• Floor Plans
  • Graphics
  • Furnishings
  • Design Research
  • Sketching & Rendering
  • Adobe Creative Suite
  • High-end Homes
  • Custom Furniture
  • Architecture
  • Corporate Interior Design
  • Commercial Design
  • Color Theory

Showcase Your Technical Skills

As an interior designer, you rely on specific programs and systems to help you create beautiful and functional spaces. That’s why it’s important to list your technical skills prominently on your resume. By doing so, you’ll show that you’re a valuable candidate who is familiar with the essential tools and systems used in your field.

Recruiters are looking for interior designers who are proficient in specific design software, such as AutoCAD, 3D Studio Max, and SketchUp. They also want to see that you have experience with specific systems and methodologies, such as the Ikea design process. So be sure to list all of your relevant technical skills prominently on your resume.

Related: How Much Does an Interior Designer Make?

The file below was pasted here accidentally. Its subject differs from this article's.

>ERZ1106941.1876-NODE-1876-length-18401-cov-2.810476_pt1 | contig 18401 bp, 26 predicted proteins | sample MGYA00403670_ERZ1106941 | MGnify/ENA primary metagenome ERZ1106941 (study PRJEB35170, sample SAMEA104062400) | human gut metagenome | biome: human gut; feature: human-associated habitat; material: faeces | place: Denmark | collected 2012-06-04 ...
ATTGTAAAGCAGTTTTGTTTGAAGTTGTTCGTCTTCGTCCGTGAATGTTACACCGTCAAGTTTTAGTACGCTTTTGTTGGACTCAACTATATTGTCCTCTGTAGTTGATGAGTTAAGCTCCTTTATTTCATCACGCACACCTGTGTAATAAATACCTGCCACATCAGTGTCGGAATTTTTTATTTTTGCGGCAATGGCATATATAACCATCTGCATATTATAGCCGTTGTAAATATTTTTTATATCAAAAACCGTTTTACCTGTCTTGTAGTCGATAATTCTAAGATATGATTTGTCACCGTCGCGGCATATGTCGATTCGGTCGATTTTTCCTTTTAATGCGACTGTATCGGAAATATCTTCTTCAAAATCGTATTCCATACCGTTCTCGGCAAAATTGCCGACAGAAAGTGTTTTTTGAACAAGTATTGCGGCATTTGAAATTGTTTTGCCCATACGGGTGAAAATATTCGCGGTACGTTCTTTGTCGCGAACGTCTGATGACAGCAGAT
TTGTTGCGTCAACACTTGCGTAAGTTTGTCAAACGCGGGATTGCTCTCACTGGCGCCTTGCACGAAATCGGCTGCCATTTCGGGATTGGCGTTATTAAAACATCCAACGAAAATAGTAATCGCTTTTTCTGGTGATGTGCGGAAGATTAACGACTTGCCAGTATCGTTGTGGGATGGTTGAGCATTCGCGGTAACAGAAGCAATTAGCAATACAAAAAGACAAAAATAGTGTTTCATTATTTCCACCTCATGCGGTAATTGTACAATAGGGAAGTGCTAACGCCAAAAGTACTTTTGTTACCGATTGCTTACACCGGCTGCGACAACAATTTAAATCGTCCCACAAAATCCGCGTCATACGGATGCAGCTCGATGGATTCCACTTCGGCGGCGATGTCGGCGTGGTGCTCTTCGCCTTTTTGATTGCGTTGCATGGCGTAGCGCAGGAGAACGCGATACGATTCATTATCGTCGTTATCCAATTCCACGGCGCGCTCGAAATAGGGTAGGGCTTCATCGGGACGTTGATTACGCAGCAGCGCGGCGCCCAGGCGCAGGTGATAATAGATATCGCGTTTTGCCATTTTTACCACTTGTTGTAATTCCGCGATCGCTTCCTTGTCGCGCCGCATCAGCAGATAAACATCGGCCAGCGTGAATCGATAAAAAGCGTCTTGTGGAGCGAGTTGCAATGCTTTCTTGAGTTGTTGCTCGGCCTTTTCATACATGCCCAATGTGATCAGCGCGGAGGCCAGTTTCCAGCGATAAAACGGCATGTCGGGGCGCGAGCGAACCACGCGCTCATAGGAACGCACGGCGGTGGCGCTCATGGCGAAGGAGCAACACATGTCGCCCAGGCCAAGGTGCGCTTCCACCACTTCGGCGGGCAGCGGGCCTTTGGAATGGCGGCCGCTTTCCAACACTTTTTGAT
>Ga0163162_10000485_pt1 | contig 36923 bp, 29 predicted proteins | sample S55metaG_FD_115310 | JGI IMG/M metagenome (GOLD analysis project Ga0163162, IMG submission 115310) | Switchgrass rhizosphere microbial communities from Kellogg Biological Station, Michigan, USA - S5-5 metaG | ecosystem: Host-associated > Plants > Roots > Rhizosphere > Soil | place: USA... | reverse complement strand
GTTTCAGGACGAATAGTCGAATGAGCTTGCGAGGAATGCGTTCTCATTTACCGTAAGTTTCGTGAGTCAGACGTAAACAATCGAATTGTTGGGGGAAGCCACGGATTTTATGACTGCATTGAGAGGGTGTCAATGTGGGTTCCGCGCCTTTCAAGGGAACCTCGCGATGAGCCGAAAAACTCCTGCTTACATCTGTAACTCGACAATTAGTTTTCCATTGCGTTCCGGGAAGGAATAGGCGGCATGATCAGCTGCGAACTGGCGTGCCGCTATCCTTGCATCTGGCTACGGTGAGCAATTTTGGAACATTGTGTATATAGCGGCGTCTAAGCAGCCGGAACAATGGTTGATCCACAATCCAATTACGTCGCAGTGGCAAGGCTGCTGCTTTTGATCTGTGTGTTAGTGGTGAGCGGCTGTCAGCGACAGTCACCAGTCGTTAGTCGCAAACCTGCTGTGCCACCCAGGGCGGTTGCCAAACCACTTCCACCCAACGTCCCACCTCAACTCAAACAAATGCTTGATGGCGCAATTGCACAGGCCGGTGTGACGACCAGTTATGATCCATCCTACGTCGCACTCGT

Remember The Basics

As you draft your resume, you’ll want to keep a few basic guidelines in mind.

Make It Easy to Scan

There are a few things you can do to make your resume easier to read, such as left aligning your text, using a standard font type and size, and using bullets instead of paragraphs to list your experiences. You should also use all-caps and bold sparingly, and keep your bullets under two lines. Additionally, you can include some white space on the page to make the document easier to scan.

Be Concise

A resume should be one or two pages long, depending on your level of experience. A one-page resume is best for recent graduates or people with less than 10 years of experience. A two-page resume is good for more experienced candidates. If you need to trim down your resume, remove irrelevant information and focus on the most relevant details.

Check Your Work

Proofreading your resume is an important step in ensuring that it is error-free. Spell checking is a must, as are punctuation and grammar checks. It is also helpful to have someone else proofread your resume for you, as they may catch mistakes that you have missed. Beware of easily confused words, and make sure that your tense is consistent throughout the resume.

Consider a Summary

A resume summary statement can be an extremely valuable tool for job seekers, as it allows them to quickly and effectively explain how their skills and experiences will translate into the role they are hoping to land. By highlighting your best traits and skills, as well as your future goals, you can make a strong case for why you are the perfect candidate for the job.